"Hold Back the Rain" by Duran Duran was the wakeup song for Atlantis crewmembers about 2:30 p.m. CDT Tuesday. Houston's Mission Control Center told the astronauts that the weather appears to be excellent for a landing late tonight to wrap up their 13-day mission.
The forecast for Kennedy Space Center calls for a few scattered clouds and no rain for both landing opportunities this evening.
Atlantis Commander Steve Lindsey, Pilot Charlie Hobaugh and Mission Specialists Janet Kavandi, Mike Gernhardt and Jim Reilly began final deorbit preparations around 5:40 p.m. for the first landing opportunity at KSC. Atlantis' payload bay doors are to be closed at 6:52 p.m. Crewmembers will climb into their seats just after 8:30 p.m. Atlantis' orbital maneuvering system engines will begin firing at 9:32 p.m. to drop the shuttle out of orbit for a 10:39 p.m. CDT landing at KSC on the 3-mile-long Shuttle Landing Facility runway.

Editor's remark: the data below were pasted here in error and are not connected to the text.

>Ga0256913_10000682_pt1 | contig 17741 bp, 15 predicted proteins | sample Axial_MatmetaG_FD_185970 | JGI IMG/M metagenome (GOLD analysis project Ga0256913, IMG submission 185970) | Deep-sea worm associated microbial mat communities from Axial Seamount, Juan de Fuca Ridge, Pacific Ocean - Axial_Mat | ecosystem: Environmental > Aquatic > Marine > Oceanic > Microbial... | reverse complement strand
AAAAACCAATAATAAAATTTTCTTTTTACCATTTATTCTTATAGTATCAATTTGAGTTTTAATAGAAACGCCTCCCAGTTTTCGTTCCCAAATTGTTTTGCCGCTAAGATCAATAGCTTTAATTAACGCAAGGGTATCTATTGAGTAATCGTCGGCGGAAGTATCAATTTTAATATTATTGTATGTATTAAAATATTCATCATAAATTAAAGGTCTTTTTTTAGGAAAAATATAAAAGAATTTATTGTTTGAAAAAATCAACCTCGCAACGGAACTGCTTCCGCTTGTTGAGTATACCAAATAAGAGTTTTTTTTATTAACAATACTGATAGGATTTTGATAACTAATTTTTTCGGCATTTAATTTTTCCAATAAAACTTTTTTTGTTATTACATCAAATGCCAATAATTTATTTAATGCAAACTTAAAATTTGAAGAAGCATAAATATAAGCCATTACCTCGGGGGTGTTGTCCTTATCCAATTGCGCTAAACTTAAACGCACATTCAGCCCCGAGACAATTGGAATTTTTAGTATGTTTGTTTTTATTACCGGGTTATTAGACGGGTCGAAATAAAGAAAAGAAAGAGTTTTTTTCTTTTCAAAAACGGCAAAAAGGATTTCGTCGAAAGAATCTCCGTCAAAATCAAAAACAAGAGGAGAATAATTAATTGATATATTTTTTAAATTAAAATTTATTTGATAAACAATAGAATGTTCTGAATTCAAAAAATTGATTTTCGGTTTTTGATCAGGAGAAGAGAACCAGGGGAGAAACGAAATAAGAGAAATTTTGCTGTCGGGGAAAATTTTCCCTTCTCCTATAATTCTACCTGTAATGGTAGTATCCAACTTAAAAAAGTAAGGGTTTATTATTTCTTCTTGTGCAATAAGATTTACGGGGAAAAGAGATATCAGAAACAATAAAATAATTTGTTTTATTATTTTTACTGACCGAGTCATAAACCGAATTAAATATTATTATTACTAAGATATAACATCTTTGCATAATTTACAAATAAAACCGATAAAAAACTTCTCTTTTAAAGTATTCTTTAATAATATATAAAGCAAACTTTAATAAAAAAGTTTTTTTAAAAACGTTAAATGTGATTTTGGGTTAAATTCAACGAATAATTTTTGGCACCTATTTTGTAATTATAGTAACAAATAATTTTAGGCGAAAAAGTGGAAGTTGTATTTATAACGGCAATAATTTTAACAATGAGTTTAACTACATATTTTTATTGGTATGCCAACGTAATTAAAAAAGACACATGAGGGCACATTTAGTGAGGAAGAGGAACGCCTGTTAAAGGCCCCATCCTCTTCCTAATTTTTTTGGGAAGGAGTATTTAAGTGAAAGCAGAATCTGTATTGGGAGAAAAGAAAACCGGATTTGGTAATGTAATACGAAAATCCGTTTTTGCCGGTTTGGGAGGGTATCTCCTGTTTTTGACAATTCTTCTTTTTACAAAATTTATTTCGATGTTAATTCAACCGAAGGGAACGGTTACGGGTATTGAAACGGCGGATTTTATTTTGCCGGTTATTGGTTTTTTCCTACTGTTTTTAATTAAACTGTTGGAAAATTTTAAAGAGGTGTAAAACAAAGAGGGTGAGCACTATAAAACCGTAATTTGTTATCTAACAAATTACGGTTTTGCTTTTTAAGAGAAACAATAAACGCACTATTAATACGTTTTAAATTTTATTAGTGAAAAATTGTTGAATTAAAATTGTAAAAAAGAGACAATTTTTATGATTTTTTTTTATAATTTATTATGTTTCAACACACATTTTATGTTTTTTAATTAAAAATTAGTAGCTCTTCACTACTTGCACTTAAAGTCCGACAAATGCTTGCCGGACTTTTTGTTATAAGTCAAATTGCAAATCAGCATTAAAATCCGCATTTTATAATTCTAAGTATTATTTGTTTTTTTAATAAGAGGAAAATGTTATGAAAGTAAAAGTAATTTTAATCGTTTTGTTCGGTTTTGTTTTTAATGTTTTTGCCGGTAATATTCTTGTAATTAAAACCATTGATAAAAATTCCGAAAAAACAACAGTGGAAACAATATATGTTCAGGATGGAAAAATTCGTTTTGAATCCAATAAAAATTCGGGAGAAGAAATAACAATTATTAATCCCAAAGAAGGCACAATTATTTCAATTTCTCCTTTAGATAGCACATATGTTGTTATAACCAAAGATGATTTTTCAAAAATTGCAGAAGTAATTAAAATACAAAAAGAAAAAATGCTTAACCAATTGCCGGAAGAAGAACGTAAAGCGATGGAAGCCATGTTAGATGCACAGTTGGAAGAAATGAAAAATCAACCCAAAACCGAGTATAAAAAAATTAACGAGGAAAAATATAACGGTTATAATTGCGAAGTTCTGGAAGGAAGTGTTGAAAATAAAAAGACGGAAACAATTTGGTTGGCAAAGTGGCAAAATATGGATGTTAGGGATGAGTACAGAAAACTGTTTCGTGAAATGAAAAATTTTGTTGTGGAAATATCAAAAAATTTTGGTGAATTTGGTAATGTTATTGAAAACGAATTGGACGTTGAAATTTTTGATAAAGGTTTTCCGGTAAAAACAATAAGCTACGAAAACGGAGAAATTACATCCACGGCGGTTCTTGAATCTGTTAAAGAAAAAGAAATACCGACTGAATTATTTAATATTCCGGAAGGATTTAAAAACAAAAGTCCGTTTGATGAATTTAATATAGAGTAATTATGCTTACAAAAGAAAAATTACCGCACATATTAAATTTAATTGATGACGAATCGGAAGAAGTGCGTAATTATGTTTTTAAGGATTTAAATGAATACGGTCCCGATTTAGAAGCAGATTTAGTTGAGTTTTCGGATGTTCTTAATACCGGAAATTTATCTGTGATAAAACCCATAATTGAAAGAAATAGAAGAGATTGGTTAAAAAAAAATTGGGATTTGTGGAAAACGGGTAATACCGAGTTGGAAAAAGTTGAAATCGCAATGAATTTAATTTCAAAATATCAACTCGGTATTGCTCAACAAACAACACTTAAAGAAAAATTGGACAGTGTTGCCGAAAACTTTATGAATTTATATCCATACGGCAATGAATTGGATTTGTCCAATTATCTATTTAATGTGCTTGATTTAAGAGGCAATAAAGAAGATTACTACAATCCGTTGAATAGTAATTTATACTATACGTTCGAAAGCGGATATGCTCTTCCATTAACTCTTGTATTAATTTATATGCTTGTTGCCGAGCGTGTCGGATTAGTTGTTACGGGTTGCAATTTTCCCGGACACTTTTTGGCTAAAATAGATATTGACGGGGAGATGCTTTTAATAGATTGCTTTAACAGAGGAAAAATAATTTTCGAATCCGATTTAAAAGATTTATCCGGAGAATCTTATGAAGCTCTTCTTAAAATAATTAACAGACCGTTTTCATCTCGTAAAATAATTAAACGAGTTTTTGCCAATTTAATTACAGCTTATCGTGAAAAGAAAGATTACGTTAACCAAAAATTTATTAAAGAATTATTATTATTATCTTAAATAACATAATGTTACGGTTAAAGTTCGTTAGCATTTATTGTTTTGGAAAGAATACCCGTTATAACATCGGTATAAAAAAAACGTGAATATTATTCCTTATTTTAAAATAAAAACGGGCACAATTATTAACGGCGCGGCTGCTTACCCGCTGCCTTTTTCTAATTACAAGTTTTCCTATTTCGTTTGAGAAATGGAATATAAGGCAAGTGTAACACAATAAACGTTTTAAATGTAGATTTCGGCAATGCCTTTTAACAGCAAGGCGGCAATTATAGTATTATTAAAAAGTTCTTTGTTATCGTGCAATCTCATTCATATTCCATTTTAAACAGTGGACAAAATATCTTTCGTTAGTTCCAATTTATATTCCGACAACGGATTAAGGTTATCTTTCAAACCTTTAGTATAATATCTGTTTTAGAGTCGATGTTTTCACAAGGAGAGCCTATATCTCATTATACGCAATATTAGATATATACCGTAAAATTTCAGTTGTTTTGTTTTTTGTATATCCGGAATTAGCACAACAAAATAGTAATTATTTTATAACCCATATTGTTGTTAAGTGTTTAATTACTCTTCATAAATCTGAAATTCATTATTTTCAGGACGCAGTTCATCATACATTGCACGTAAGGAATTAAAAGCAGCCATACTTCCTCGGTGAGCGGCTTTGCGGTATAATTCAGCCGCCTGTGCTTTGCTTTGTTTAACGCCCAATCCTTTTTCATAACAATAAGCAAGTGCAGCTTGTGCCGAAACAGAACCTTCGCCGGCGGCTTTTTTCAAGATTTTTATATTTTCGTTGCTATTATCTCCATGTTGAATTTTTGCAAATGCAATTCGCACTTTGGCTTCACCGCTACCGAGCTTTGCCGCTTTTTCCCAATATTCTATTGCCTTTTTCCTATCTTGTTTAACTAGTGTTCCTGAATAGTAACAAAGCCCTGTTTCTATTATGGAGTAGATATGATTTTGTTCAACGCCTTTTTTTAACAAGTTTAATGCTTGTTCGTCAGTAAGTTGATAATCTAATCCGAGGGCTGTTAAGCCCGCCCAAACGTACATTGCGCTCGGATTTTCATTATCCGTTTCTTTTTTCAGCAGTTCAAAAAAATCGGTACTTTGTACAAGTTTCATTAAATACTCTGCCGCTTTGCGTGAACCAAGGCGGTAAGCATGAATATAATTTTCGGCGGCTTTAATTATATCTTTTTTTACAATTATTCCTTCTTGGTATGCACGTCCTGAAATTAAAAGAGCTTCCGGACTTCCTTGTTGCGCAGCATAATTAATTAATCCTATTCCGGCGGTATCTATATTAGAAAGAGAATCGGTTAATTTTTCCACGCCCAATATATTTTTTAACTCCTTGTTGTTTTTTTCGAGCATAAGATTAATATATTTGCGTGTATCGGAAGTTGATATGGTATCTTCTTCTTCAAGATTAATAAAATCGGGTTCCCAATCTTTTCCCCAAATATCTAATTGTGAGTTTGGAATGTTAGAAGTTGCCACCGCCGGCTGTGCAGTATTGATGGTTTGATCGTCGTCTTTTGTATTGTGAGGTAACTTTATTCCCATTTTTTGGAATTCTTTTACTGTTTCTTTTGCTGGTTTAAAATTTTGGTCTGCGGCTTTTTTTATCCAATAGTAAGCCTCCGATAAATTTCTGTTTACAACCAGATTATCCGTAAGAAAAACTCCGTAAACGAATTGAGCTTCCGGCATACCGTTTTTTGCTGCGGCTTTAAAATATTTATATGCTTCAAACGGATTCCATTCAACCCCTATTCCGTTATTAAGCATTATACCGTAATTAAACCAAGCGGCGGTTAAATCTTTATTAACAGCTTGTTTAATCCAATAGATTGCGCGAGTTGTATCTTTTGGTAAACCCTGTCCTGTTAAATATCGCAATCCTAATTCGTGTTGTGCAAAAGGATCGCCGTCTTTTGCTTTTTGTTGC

A second landing opportunity at KSC would see a deorbit burn at 11:08 p.m. and touchdown at 12:15 a.m. Wednesday.
Aboard the International Space Station, the Expedition Two crew, Commander Yury Usachev and Flight Engineers Susan Helms and Jim Voss, will be awakened just before midnight to resume their full work schedule after two light days of activity. Flight controllers in Moscow successfully performed the fourth of five scheduled orbital adjustment burns using jet thrusters on the Progress supply vehicle docked at the rear of the Service Module Tuesday afternoon. The maneuvers are designed to optimize the station's orbit for the arrival of the next Progress vehicle in August and the Russian Docking Compartment in September.
Both spacecraft are in excellent condition, orbiting at an average altitude of about 240 statute miles.
The next mission status report will be issued after landing or as events warrant.
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